The Pentagon is on the defensive after Mexican President Andres Manuel Lopez Obrador accused them of spying on Mexico’s government.
Obrador raised his concerns after a spate of documents leaked in U.S. media, claiming the Pentagon was targeting Mexico several days after the leaks exposed alleged tensions between Mexico’s Navy and the Army.
“We are going to take care of the information from Semar and Sedena because we are being spied on by the Pentagon, and many media outlets are leaking information that the [Drug Enforcement Agency] gives them,” Obrador said without providing evidence.
The accusations come as the Biden administration is attempting to tamp down a series of foreign policy controversies triggered by the Pentagon leaks, raising concerns among allies about the security of intelligence shared with the U.S.
Secretary of State Antony Blinken said over the weekend that the leaks had not affected U.S. cooperation with allies, but Obrador said the U.S. intelligence in the leaks was an “abusive, overbearing intrusion that should not be accepted under any circumstance.”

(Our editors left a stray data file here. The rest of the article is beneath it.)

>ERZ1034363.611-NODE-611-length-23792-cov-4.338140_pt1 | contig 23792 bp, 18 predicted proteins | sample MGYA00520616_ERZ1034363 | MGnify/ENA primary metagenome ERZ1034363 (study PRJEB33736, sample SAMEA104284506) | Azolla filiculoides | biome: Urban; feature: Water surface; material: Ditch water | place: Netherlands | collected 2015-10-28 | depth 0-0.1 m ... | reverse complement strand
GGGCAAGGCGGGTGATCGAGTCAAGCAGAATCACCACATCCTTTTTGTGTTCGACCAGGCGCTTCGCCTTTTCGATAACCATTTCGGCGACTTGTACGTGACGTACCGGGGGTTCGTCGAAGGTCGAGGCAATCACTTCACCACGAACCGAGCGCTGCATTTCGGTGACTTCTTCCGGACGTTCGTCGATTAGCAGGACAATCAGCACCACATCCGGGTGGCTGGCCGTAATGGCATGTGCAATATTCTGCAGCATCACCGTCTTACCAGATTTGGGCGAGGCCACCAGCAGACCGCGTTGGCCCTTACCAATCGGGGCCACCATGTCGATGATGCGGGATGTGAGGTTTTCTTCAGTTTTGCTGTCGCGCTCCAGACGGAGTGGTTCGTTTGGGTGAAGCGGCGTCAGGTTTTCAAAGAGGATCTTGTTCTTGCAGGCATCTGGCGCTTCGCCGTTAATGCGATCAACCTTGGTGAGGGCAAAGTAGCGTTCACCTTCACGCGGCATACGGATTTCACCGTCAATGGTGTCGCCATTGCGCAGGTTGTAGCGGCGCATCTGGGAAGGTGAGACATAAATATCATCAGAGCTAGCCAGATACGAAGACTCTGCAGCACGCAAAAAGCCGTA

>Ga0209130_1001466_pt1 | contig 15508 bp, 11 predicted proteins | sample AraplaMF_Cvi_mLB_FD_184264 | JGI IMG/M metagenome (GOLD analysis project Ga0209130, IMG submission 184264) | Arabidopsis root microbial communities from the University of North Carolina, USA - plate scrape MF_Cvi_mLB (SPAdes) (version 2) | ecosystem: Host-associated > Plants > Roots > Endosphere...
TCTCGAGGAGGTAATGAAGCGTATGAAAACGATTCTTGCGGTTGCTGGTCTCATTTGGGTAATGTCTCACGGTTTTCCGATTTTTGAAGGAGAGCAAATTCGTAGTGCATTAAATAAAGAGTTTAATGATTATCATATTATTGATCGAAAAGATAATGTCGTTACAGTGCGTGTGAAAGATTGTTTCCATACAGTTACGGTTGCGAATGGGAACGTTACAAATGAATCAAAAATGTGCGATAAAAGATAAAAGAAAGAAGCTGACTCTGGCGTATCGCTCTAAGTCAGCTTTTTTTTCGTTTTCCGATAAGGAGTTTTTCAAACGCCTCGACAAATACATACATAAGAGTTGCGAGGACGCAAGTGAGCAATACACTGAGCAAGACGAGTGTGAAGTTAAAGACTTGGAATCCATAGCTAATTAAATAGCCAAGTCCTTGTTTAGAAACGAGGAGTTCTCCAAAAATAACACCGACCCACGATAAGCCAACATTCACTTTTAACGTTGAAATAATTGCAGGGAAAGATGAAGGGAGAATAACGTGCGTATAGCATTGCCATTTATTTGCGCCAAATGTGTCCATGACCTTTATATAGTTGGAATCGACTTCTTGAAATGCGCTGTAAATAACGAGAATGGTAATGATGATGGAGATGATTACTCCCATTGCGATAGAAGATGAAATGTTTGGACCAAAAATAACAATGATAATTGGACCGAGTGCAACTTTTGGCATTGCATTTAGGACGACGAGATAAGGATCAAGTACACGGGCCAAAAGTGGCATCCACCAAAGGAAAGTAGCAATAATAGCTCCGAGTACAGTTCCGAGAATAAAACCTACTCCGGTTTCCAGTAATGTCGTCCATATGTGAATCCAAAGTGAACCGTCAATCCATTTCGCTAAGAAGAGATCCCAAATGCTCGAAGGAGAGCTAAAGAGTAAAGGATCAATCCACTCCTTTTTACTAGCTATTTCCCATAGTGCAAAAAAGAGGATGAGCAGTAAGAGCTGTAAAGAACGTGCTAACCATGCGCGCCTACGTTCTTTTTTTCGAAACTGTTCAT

The FBI recently arrested 21–year–old Jack Teixeira, a Massachusetts Air National Guard member, and charged him with violating the Espionage Act for posting dozens of transcriptions and photos of classified documents to a private Discord server. It is believed that some of the documents later circulated freely online after a member of the Discord group posted them publicly.
The arrest of Teixeira, who was granted top–secret security clearance to aid his unit in sharing intelligence for combat support and homeland security, has done little to quell the fears of U.S. allies over the security of U.S. intelligence.
U.S. allies have reportedly expressed concern over the security of U.S. intelligence before and after it was revealed that the leaks allegedly came from Teixeira, a junior IT worker in the Air National Guard.
The Pentagon has yet to respond to Obrador’s accusations, but the controversy over the leaks and their potential effects on U.S. security partnerships will likely continue to simmer until the Biden administration is able to assure allies that their intelligence is safe.